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Accounts help the system figure out what users and devices exist in the system, whom they belong to, and whether an account is active. An explanation of some of the key ways we use accounts is below.

Accounts are used within the system to keep tenant data independent from other tenants. This allows for common usernames (like "admin") to exist for each account, and also allows for moving individual tenant data without disrupting other tenants.

Account and User Look-up

When a user is logging in, the global accounts database is used to figure out what account they are logging into. To make things easier for users to remember, we utilize a friendly account name, which the user must enter. We then search all documents in the accounts database and compare their "name" field against what was entered. If we find a match and the account is enabled, we lookup the user's credentials in the specific account database.

Device Registration and Outbound Calling

When a device registers or makes a call, the device transmits it's DNS realm to our servers. We utilize the domain name to figure out which account the device belongs to. We then check to make sure the username and password presented by the device match a device document within that specific account.

The process is exactly as shown above except the domain name is used to find the account instead of a friendly account name.

In the above example, we'd use the "realm" field from the account document and match it against the DNS name the phone sends in from it's authentication header or From: header to find the correct account in the database. Then we'd lookup the phone's SIP username and SIP password.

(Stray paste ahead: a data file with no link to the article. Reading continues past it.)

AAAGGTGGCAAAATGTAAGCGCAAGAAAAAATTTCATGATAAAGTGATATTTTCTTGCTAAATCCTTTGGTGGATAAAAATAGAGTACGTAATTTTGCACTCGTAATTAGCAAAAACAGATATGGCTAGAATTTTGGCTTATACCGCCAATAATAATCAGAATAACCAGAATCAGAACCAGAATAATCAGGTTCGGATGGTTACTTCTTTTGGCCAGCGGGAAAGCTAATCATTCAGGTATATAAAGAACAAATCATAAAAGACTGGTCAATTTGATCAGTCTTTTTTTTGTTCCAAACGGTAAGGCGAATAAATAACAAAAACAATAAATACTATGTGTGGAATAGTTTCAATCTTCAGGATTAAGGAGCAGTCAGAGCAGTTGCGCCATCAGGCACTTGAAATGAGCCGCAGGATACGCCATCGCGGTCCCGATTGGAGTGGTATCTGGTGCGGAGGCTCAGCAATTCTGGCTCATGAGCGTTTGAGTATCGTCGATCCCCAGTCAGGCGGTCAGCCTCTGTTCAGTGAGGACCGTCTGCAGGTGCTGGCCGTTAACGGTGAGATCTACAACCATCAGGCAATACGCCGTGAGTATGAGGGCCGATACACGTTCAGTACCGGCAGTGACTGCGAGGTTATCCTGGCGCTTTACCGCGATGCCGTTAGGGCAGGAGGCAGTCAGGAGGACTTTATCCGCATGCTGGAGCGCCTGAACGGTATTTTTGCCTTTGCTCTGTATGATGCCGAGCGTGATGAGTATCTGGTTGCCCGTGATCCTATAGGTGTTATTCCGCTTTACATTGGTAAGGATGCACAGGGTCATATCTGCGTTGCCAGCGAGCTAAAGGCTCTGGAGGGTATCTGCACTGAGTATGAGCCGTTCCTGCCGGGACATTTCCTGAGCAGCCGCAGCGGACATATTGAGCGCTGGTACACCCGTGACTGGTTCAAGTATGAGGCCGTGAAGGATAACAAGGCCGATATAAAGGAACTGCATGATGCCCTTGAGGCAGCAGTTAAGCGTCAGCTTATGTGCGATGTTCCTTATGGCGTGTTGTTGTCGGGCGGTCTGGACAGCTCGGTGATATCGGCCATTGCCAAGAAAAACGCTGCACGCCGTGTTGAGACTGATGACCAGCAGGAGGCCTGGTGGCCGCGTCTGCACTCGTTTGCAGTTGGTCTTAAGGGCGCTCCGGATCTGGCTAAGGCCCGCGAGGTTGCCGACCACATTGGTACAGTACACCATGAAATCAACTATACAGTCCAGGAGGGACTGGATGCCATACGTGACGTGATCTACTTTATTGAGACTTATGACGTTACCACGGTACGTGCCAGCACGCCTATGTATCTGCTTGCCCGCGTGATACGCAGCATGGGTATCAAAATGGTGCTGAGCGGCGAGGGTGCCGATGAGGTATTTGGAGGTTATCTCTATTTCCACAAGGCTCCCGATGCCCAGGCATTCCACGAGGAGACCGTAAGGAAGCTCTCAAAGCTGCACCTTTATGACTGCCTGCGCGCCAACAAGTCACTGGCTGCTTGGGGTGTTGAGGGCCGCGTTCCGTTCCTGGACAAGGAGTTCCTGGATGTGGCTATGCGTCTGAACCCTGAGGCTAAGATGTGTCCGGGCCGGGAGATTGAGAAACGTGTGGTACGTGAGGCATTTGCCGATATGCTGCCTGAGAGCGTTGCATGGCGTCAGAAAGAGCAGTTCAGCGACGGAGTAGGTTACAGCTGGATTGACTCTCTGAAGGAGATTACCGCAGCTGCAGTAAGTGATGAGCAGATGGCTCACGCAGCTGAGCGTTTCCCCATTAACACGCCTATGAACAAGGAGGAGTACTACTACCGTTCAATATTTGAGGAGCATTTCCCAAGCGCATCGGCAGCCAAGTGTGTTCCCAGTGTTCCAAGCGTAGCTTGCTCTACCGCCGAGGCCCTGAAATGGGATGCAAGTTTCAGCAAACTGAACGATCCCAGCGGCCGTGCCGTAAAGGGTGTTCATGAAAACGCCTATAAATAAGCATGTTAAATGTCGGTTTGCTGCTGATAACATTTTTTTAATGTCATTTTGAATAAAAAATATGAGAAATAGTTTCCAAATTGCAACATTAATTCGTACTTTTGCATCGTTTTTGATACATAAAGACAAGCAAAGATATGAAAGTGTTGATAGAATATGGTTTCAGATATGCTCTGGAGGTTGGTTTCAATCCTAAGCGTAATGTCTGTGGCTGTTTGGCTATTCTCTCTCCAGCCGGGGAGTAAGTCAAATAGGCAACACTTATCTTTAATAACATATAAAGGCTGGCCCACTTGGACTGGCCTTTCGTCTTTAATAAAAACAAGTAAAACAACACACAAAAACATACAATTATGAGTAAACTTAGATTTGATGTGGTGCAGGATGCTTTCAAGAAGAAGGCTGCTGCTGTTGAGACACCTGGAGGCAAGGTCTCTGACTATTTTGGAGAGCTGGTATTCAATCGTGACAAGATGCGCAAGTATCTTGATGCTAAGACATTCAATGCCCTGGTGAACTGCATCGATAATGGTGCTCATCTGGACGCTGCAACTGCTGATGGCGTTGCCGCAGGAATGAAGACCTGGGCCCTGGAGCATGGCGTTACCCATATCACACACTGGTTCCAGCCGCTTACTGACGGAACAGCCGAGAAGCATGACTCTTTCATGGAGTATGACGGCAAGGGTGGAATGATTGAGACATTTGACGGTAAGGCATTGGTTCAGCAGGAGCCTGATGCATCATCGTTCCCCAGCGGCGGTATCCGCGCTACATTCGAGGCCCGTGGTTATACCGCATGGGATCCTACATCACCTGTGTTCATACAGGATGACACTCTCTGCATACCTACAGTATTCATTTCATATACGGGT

Sample Account Document

Below is an example account document. This would go into the account database itself. In this example:

  • The account's ID is 12341234123412341234123412341234
  • The friendly name (which users would login with as their "Account Name") is 2600hz Master
  • The realm (which devices would use to register) is 2600hz.s.2600hz.com
Sample Account Document
{
   // Account's ID number, used in API calls and everywhere else
   "_id": "12341234123412341234123412341234",

   // DNS name for all devices within this account
   "realm": "2600hz.s.2600hz.com",

   // A friendly name for the account, used when logging in
   "name": "2600hz Master",

   // The API key/password for use with this account
   "pvt_api_key": "12345678904236634ba82da9a5b0aa9513605124f19955c0d4be801234567890",

   // A list of parent accounts who are allowed full access to this account's data
   "pvt_tree": [
       "99999999999999999999999"
   ],

   // A copy of the account ID (private). This should match the _id field above
   "pvt_account_id": "12341234123412341234123412341234",

   // The database-formatted version of the Account ID, note the %2F which is a slash
   "pvt_account_db": "account%2F12%2F34%2F1234123412341234123412341234",

   // Whether the account is enabled or not (impacts sub-accounts!)
   "pvt_enabled" : true,

   // The document type. This is very important and identifies this entire document as an account
   "pvt_type": "account",

   // The version of this type of document. Used internally for tracking upgrades
   "pvt_vsn": "1"
}

This document would be stored in two places:

  • Within the account itself. This version is considered the master or primary version
  • The accounts database (which is used for global lookups). This version is considered a copy

Running your own cluster?

You can manually change account data in the database, but you must make sure the account data exists in both the accounts database and within the database for the account itself. A sample of an account definition document is above.

 

 

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